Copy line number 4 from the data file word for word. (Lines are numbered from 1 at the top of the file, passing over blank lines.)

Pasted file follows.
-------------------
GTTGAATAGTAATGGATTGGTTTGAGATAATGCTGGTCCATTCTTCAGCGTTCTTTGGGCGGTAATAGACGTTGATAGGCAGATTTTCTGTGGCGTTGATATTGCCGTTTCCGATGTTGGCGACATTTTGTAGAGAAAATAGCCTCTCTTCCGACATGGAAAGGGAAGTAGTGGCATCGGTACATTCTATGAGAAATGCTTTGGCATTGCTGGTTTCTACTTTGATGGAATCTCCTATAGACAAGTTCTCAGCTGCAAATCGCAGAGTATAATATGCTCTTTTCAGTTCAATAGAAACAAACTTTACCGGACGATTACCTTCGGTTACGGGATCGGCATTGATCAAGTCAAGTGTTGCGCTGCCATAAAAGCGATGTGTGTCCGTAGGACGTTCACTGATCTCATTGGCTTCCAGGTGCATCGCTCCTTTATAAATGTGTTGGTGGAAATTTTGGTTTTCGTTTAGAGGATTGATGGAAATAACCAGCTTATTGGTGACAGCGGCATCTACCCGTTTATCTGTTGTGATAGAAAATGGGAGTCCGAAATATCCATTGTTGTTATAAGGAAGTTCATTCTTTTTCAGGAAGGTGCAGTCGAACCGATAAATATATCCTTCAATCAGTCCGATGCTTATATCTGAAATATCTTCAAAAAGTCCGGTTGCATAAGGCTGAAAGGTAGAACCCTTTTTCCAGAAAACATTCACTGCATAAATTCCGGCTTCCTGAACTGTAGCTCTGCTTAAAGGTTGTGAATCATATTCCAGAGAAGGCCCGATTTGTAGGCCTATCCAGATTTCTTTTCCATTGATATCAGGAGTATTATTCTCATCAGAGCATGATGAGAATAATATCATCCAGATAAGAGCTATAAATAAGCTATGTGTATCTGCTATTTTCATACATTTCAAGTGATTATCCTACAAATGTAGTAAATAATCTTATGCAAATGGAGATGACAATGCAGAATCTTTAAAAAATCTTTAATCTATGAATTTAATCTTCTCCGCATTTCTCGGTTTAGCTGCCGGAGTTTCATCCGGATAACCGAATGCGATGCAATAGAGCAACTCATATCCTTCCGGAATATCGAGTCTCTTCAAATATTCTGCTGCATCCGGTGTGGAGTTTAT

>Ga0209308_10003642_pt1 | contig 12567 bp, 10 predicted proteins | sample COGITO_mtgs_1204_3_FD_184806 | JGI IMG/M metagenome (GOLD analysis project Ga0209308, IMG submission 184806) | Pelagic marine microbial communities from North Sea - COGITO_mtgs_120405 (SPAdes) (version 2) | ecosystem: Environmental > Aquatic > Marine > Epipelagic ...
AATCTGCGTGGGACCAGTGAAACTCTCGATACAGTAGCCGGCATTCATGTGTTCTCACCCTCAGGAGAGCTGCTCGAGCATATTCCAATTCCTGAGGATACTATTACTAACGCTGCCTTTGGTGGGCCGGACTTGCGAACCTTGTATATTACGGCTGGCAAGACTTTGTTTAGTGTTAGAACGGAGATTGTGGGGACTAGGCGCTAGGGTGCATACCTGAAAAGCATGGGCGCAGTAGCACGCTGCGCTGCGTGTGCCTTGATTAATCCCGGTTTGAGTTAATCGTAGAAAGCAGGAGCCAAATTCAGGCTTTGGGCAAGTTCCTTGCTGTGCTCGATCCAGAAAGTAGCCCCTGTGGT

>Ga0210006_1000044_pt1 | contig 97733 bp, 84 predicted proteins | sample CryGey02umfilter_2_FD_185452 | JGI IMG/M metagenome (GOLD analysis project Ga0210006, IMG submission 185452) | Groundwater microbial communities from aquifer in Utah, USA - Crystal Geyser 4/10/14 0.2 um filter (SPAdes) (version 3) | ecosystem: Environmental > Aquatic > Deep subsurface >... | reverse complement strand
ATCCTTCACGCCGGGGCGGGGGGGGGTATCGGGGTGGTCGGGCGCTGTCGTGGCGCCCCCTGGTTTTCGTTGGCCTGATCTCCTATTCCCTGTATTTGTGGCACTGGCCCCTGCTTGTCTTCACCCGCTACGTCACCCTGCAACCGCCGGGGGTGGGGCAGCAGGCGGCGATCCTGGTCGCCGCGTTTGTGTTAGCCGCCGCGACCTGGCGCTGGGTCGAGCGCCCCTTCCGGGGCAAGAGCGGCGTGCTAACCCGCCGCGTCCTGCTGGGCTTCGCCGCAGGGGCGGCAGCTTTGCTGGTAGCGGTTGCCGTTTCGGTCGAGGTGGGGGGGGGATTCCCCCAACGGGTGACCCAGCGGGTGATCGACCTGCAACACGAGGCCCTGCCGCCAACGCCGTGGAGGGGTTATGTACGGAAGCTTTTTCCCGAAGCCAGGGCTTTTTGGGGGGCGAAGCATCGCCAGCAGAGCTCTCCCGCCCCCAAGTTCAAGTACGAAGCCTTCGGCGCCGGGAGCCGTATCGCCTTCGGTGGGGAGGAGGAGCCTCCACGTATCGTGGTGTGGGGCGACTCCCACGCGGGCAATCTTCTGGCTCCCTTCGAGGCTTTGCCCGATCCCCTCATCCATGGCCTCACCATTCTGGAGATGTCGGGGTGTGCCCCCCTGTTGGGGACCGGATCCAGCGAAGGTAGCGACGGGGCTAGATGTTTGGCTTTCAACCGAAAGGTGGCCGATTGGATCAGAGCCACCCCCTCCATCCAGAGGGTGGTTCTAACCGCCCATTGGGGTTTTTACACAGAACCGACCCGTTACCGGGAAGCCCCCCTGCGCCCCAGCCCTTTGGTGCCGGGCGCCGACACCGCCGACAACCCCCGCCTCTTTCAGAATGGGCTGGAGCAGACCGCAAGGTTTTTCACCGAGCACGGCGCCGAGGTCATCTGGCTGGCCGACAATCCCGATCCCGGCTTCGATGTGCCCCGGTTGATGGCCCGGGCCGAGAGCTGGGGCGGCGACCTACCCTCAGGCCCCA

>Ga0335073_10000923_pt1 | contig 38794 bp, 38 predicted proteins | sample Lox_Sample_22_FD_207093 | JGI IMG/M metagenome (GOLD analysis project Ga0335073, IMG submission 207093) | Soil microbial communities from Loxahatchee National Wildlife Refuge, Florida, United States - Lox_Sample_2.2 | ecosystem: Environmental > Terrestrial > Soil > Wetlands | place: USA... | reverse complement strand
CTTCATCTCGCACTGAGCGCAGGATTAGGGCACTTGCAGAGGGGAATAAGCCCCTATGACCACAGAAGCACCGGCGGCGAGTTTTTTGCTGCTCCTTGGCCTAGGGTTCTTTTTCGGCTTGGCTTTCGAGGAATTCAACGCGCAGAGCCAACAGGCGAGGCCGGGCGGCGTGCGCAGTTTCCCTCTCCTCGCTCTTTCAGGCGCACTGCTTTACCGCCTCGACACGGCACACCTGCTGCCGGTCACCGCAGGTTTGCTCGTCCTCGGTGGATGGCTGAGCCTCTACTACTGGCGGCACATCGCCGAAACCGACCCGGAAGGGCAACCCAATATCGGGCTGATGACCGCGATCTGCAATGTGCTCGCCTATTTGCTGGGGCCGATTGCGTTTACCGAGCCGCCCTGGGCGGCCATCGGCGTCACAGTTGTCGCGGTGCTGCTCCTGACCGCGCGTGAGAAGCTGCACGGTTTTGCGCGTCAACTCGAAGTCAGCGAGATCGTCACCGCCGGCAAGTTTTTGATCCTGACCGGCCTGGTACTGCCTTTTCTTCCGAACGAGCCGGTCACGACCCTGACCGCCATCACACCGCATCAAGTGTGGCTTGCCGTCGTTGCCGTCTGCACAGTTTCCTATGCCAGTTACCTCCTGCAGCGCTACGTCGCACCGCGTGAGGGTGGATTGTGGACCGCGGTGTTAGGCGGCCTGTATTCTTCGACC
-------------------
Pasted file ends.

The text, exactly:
>Ga0210006_1000044_pt1 | contig 97733 bp, 84 predicted proteins | sample CryGey02umfilter_2_FD_185452 | JGI IMG/M metagenome (GOLD analysis project Ga0210006, IMG submission 185452) | Groundwater microbial communities from aquifer in Utah, USA - Crystal Geyser 4/10/14 0.2 um filter (SPAdes) (version 3) | ecosystem: Environmental > Aquatic > Deep subsurface >... | reverse complement strand